The Immaculate Conception refers to Mary, and people are often confused about this teaching. Mary’s purity is not something God had to require for Mary, but it is fitting that He chose purity for His Mother.
Looking at Old and New Testament typology we see many “types” of Mary. Just one is Eve, mankind’s first mother, who participated in his fall. Mary is the new Eve who participates in mankind’s redemption. The Church teaches Mary was not saved out of sin but from sin. Jesus, Her Son and Savior, preserved her from falling into sin.
From Catholic Answers we find the following: An implicit reference can also be found in the angel’s greeting to Mary in Luke 1:28: “Hail, full of grace, the Lord is with you.” The phrase “full of grace” is a translation of the Greek word kecharitomene. This word represents the proper name of the person being addressed by the angel, and it therefore expresses a characteristic quality of Mary. Kecharitomene is a perfect passive participle of charitoo, meaning “to fill or endow with grace.” Since this term is in the perfect tense, it indicates a perfection of grace that is both intensive and extensive. This means that the grace Mary enjoyed was not a result of the angel’s visit, and was not only as “full” or strong or complete as possible at any given time, but it extended over the whole of her life, from conception onward. She was in a state of sanctifying grace from the first moment of her existence to have been called “full of grace.”
Another type of Mary is found in the Ark of the Covenant. We recall the original Ark of the Covenant was specifically built and was made of purest gold. Inside that Ark was the tablets with the Ten Commandments (Deuteronomy 10:3-5), an urn of manna, and the rod of Aaron the high priest (Hebrews 9:4). Mary, in her womb, carried Jesus the Word made Flesh, Jesus as Eucharist and Jesus our High Priest. Now we see why it was only fitting that God created her to be as pure.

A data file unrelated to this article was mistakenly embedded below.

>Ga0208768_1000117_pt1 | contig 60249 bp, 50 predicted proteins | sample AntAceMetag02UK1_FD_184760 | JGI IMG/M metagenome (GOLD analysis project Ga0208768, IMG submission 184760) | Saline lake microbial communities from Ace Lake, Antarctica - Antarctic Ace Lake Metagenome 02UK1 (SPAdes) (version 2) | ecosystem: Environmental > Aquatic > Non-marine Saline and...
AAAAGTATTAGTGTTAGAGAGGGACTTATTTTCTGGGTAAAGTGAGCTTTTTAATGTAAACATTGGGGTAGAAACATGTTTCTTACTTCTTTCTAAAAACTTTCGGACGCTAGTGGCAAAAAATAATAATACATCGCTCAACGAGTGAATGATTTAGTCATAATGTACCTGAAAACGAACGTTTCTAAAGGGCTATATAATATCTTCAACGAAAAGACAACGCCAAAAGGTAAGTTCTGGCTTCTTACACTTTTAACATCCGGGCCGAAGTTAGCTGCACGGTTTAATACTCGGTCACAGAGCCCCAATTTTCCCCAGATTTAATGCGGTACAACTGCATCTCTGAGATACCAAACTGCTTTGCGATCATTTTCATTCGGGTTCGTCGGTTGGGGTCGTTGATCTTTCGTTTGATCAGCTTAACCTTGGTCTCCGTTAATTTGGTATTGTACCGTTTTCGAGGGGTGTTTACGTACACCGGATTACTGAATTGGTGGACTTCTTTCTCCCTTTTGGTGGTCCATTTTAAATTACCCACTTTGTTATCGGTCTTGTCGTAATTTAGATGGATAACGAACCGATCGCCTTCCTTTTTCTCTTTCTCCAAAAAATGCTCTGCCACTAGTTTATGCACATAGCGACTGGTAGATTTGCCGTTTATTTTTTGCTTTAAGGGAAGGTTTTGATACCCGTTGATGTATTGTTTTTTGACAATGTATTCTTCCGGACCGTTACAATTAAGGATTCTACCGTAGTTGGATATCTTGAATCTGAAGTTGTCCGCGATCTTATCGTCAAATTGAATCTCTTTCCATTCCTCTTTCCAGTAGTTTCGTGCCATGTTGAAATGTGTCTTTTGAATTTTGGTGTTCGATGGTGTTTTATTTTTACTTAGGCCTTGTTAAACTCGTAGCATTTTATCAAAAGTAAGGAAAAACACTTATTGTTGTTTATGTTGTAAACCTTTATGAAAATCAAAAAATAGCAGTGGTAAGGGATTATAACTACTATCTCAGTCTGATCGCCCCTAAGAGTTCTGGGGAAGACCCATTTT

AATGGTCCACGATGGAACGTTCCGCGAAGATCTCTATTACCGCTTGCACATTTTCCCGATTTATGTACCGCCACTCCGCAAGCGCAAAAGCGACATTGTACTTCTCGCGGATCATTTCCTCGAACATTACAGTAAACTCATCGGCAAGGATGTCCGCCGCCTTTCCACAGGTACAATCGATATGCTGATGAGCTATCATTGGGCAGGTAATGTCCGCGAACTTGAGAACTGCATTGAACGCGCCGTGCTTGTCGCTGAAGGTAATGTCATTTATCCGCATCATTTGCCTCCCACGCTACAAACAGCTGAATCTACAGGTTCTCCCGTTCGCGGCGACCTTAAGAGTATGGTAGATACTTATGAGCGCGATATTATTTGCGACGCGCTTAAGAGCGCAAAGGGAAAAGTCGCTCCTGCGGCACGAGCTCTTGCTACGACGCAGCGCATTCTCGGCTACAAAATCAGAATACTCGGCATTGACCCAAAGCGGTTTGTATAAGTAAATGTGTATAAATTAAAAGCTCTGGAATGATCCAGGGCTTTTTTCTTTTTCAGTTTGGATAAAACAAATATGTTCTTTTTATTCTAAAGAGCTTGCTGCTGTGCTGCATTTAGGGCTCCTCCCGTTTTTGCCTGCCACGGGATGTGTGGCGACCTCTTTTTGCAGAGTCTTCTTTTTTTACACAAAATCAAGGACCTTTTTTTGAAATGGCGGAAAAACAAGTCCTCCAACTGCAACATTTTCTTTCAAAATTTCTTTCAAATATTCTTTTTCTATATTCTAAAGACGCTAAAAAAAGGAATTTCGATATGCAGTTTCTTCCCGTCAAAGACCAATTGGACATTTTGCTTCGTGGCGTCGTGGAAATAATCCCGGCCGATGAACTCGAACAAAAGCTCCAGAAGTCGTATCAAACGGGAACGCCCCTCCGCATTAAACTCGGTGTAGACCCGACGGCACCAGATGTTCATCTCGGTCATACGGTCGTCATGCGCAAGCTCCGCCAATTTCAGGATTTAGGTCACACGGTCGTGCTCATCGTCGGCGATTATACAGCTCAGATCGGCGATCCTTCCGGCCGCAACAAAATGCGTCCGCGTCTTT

What about the argument of the doctrine of the Immaculate Conception not being defined until 1854?
Actually, dogmas are defined formally only when there is a controversy that needs to be cleared up or when the magisterium (the teaching authority of the Church) thinks the faithful can be helped by particular emphasis being drawn to some already- existing belief. The definition of the Immaculate Conception was prompted by the latter motive; it did not come about because there were widespread doubts about the doctrine. Pius IX, who was highly devoted to the Virgin, hoped the definition would inspire others in their devotion to her (Karl Keating).
Finally what did those in the early Church think about Mary? A few comments are listed below:
This Virgin Mother of the Only-begotten of God is called Mary, worthy of God, immaculate of the immaculate, one of the one (Homily 1 [A.D. 244]) Origen.
He [Jesus] was the ark formed of incorruptible wood. For by this is signified that His tabernacle [Mary] was exempt from defilement and corruption (Orat. In Illud, Dominus pascit me, in Gallandi, Bibl. Patrum, II, 496 ante [A.D. 235]) Hippolytus.
Come, then, and search out your sheep, not through your servants or hired men, but do it yourself. Lift me up bodily and in the flesh, which is fallen in Adam. Lift me up not from Sarah but from Mary, a Virgin not only undefiled but a Virgin whom grace had made inviolate, free of every stain of sin (Commentary on Psalm 118:22-30 [A.D. 387]) Ambrose of Milan.
Mary’s honor is recognized much earlier than some would have us believe. For a doctrine to be defined later doesn’t make it less of a truth. If that is the case then we would have to decline the doctrine of the Trinity, as it wasn’t defined until the fourth century.
Mary reminds to always turn to God. She reveals it best in her Magnificat by saying, “My soul magnifies the Lord, and my spirit rejoices in God my Savior;
Because He has regarded the lowliness of His handmaid;
for behold, henceforth all generations shall call me blessed;
Because He who is mighty has done great things for me,
and Holy is His Name;…”